JSON_VALUE (Transact-SQL)

THIS TOPIC APPLIES TO: yesSQL Server (starting with 2016)yesAzure SQL DatabasenoAzure SQL Data Warehouse noParallel Data Warehouse

Extracts a scalar value from a JSON string.

To extract an object or an array from a JSON string, see JSON_QUERY (Transact-SQL). For info about the differences between JSON_VALUE and JSON_QUERY, see Compare JSON_VALUE and JSON_QUERY.

Topic link icon Transact-SQL Syntax Conventions

Syntax

JSON_VALUE ( expression , path )  

Arguments

expression
An expression. Typically the name of a variable or a column that contains JSON text.

JSON_VALUE returns an error if it finds JSON that is not valid in expression before it finds the value identified by path. If JSON_VALUE doesn't find the value identified by path, it scans the entire text and returns an error if it finds JSON that is not valid anywhere in expression.

path
A JSON path that specifies the property to extract. For more info, see JSON Path Expressions (SQL Server).

In SQL Server 2017 and in Azure SQL Database, you can provide a variable as the value of path.

JSON_VALUE returns an error if the format of path isn't valid.

Return Value

Returns a single text value of type nvarchar(4000). The collation of the returned value is the same as the collation of the input expression.

If the value is greater than 4000 characters:

  • In lax mode, JSON_VALUE returns null.

  • In strict mode, JSON_VALUE returns an error.

    If you have to return scalar values greater than 4000 characters, use OPENJSON. For more info, see OPENJSON (Transact-SQL).

Remarks

Consider the following JSON text:

DECLARE @jsonInfo NVARCHAR(MAX)

SET @jsonInfo=N'{  
     "info":{    
       "type":1,  
       "address":{    
         "town":"Bristol",  
         "county":"Avon",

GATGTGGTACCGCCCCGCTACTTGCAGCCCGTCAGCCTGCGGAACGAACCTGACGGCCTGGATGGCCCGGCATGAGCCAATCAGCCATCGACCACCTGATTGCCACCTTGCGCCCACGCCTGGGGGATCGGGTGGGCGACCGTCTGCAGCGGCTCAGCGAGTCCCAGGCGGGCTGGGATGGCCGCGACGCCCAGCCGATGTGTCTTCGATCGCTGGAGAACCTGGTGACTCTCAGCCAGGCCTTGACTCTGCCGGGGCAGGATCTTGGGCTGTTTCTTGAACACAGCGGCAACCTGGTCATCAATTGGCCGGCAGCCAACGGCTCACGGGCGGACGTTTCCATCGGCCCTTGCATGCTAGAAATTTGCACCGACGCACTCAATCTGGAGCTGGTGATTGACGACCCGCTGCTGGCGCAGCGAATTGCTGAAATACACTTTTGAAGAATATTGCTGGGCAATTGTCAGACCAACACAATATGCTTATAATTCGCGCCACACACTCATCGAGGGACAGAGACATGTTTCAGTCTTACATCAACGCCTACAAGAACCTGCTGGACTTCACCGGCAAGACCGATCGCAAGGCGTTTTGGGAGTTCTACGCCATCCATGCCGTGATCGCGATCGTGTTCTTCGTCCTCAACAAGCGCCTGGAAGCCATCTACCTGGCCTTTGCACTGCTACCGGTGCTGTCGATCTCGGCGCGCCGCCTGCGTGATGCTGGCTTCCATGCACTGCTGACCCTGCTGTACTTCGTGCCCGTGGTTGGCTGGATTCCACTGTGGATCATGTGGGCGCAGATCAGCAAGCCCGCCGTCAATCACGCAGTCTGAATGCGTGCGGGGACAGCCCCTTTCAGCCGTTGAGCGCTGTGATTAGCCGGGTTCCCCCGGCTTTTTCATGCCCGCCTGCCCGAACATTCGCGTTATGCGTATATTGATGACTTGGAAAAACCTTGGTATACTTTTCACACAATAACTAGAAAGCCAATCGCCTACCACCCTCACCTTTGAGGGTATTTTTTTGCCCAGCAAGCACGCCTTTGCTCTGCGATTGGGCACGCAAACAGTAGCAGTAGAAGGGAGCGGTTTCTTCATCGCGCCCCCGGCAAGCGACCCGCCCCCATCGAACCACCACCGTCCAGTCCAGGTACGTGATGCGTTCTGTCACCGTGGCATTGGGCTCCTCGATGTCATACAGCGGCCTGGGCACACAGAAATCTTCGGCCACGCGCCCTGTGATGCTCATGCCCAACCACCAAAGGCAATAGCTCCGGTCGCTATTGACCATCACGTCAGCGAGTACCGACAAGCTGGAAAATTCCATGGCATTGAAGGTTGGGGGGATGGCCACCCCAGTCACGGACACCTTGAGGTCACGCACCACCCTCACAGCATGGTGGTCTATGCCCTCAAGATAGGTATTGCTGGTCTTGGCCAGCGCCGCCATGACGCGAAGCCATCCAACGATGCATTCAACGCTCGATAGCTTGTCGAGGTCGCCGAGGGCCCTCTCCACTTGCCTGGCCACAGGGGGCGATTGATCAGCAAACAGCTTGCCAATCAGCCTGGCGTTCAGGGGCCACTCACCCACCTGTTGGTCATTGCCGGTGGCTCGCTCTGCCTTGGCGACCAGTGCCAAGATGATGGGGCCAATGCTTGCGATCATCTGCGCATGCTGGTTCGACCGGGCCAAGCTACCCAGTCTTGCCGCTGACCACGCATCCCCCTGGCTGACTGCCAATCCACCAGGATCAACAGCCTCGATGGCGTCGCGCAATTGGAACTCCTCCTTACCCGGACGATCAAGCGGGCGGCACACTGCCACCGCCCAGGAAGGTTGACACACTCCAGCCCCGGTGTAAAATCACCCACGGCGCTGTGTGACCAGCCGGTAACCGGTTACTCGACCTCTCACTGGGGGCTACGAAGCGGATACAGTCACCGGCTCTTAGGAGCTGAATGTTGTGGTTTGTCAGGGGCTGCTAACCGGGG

"country":"England"  
       },  
       "tags":["Sport", "Water polo"]  
    },  
    "type":"Basic"  
 }'  

The following table compares the behavior of JSON_VALUE in lax mode and in strict mode. For more info about the optional path mode specification (lax or strict), see JSON Path Expressions (SQL Server).

Path Return value in lax mode Return value in strict mode More info
$ NULL Error Not a scalar value.

Use JSON_QUERY instead.
$.info.type N'1' N'1' N/a
$.info.address.town N'Bristol' N'Bristol' N/a
$.info."address" NULL Error Not a scalar value.

Use JSON_QUERY instead.
$.info.tags NULL Error Not a scalar value.

Use JSON_QUERY instead.
$.info.type[0] NULL Error Not an array.
$.info.none NULL Error Property does not exist.

Examples

Example 1

The following example uses the values of JSON properties in query results. Since JSON_VALUE preserves the collation of the source, the sort order of the results depends on the collation of the jsonInfo column.

SELECT FirstName,LastName,
 JSON_VALUE(jsonInfo,'$.info.address[0].town') AS Town
FROM Person.Person
WHERE JSON_VALUE(jsonInfo,'$.info.address[0].state') LIKE 'US%'
ORDER BY JSON_VALUE(jsonInfo,'$.info.address[0].town')

Example 2

The following example extracts the value of a JSON property into a local variable.

DECLARE @jsonInfo NVARCHAR(MAX)
DECLARE @town NVARCHAR(32)

SET @jsonInfo=N'<array of address info>'

SET @town=JSON_VALUE(@jsonInfo,'$.info.address.town')

Example 3

The following example creates computed columns based on the values of JSON properties.

CREATE TABLE dbo.Store
 (
  StoreID INT IDENTITY(1,1) NOT NULL,
  Address VARCHAR(500),
  jsonContent NVARCHAR(8000),
  Longitude AS JSON_VALUE(jsonContent,'$.address[0].longitude'),
  Latitude AS JSON_VALUE(jsonContent,'$.address[0].latitude')
 )

See Also

JSON Path Expressions (SQL Server)
JSON Data (SQL Server)